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Health Decision Making SIG Explores what Makes a 'Good' Health Decision
Christine Rini, PhD, Health Decision Making SIG co-chair and Outlook liaison
People are increasingly faced with the need to become actively involved in making health decisions that are challenging for various reasons. For instance, they may face treatment decisions with no evidence-based “right” choice, decisions about screening tests with the potential to cause harms such as unnecessary treatments, or decisions about whether and how to protect their future health with lifestyle changes. These and other health decisions are of broad interest to Society of Behavioral Medicine (SBM) members within and outside of the society’s Health Decision Making Special Interest Group (HDM SIG).
SBM members are learning about how people make health decisions, and they are developing new methods for helping patients make good decisions. The goal of this ambitious endeavor is deceptively simple: Determine how best to engage patients in making satisfying health care choices that increase the likelihood that they will realize meaningful outcomes. However, in reality, embracing this mission requires us to consider or influence a complex set of intrapersonal, interpersonal, and contextual factors. It also requires us to address some fundamental questions: What is a good decision making process? What is a good decision making outcome? How can you tell when your efforts have “succeeded” in helping someone make a good decision? SBM’s HDM SIG is planning events that will tackle these questions and related aspects of health decision making at the upcoming SBM Annual Meeting & Scientific Sessions to be held in San Antonio, TX, from April 22-25, 2015.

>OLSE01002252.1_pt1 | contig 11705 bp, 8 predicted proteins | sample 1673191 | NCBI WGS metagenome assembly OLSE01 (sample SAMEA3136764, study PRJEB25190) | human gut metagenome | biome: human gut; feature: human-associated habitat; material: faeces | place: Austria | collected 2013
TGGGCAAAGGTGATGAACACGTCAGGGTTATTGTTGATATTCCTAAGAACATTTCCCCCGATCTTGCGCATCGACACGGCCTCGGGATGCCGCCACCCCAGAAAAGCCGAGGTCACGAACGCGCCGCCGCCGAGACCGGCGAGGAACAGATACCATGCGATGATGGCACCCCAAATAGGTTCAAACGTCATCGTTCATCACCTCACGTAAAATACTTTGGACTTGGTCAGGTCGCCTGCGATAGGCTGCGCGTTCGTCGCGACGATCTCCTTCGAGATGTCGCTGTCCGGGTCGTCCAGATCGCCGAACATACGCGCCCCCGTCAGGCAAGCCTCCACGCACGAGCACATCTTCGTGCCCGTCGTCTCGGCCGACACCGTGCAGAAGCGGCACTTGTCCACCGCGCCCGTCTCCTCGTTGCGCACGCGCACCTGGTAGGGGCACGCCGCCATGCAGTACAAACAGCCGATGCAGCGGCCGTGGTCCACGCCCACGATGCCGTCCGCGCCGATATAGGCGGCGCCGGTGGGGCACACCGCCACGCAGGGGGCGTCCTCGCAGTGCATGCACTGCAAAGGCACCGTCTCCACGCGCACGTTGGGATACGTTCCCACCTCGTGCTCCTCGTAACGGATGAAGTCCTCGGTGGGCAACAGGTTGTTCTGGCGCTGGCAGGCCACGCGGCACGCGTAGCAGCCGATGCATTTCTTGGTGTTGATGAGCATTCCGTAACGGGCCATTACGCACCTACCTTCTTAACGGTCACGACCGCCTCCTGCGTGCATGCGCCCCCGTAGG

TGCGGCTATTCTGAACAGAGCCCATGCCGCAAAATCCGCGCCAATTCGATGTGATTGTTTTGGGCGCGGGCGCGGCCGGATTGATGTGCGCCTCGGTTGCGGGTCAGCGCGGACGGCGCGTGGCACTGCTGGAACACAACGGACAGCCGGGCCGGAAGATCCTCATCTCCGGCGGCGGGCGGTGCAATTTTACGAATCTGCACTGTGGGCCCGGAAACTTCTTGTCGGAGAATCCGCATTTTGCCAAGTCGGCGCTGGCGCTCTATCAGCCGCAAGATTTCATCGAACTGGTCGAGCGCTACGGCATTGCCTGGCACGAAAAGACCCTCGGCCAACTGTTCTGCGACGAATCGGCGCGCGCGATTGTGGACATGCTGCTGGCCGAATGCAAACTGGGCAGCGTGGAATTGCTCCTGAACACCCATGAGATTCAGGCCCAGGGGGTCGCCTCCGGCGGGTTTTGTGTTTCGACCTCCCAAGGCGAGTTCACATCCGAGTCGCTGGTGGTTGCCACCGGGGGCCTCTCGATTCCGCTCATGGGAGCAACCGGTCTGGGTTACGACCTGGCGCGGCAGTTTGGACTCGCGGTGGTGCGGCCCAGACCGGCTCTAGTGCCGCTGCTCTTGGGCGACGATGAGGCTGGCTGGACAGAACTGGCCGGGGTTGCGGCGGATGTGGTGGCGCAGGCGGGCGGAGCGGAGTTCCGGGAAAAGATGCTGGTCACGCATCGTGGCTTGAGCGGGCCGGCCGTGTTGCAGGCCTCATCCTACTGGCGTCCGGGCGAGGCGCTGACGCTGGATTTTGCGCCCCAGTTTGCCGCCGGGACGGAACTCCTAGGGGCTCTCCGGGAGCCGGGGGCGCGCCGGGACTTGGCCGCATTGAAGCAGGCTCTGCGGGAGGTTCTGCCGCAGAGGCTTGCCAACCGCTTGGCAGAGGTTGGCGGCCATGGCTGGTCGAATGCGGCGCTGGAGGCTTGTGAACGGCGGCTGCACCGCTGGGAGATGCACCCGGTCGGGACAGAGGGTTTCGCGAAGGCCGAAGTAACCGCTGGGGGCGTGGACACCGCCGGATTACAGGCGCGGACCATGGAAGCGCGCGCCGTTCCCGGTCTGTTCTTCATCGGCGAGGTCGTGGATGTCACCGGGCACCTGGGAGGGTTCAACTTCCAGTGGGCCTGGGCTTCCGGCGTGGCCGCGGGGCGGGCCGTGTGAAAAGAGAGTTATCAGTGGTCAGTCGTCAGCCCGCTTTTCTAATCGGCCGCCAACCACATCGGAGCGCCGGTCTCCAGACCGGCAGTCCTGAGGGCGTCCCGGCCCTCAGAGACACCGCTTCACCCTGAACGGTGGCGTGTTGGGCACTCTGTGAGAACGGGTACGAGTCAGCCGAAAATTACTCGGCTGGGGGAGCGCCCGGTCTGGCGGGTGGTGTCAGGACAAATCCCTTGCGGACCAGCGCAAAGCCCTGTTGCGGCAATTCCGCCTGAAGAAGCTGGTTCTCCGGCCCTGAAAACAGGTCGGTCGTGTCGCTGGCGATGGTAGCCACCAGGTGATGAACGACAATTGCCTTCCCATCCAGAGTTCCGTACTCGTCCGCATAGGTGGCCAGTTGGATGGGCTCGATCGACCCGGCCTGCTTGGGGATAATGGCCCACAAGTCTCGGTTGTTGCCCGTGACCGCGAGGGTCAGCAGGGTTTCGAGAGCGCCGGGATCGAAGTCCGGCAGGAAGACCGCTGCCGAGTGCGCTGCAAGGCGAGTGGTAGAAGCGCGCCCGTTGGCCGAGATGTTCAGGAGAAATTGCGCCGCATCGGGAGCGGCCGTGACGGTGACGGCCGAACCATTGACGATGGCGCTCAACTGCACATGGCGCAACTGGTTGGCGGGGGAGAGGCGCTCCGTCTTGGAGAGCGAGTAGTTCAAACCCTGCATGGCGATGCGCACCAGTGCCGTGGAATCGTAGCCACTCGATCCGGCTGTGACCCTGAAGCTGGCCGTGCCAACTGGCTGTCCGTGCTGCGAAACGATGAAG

In any health decision, the individuals who are involved have their own perspectives on what constitutes the best choice. Practitioners are typically interested in promoting empirically- or clinically-tested options that are most likely to lead to the best clinical outcomes for their patients. Policy professionals must balance the potential for societal benefit against the potential for chosen treatments to strain an already over-burdened health system. Behavioral decision scientists investigate factors that influence the extent to which people made preference-sensitive decisions that were consistent with their personal values and were based on accurate information. Scientists also investigate whether such decisions were difficult to make (e.g., due to decisional conflict), and if—once made and acted upon—they caused decision regret, poor quality of life, impaired ability to pursue valued life goals, or other adverse outcomes. Less often, scientists consider outcomes beyond individual patients, such as effects on the family system. In real life, patients’ health decisions are often far more complex than current theories help us to understand and predict. Furthermore, too often patients must make decisions despite having poor access to high-quality information, or they have difficulty understanding, remembering, and applying the information they get.
These complexities are just some of the reasons SBM members and the HDM SIG are drawn to research on this fascinating topic. In fact, we would like to highlight an interactive, cross-disciplinary workshop organized for our San Antonio meeting by a committee made up of SBM and Society of Medical Decision Making (SMDM) members (Dana Alden, Jada Hamilton, Megan Oser, Christine Rini, Laura Scherer, and Erika Waters). This workshop will feature representatives of key stakeholder groups with differing perspectives of health decision making, including: physicians (Robert Jacobson), patients (Brian Zikmund-Fisher), decision scientists (Ronald Myers), and health insurance providers (John Baleix). They will describe their perspectives on “good” health decisions in the context of three case studies of difficult decisions, interacting with the audience. The HDM SIG will soon be announcing other health decision making events for the upcoming Annual Meeting, as well. We look forward to seeing you in San Antonio!